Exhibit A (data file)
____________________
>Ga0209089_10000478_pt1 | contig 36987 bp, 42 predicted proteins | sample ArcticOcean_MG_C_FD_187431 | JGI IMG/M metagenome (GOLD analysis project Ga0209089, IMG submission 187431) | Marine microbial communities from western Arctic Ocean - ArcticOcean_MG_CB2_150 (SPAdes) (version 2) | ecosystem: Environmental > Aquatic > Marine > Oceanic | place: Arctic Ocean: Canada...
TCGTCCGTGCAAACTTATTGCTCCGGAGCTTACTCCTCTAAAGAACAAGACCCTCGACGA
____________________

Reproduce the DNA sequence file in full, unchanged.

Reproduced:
>Ga0209089_10000478_pt1 | contig 36987 bp, 42 predicted proteins | sample ArcticOcean_MG_C_FD_187431 | JGI IMG/M metagenome (GOLD analysis project Ga0209089, IMG submission 187431) | Marine microbial communities from western Arctic Ocean - ArcticOcean_MG_CB2_150 (SPAdes) (version 2) | ecosystem: Environmental > Aquatic > Marine > Oceanic | place: Arctic Ocean: Canada...
TCGTCCGTGCAAACTTATTGCTCCGGAGCTTACTCCTCTAAAGAACAAGACCCTCGACGA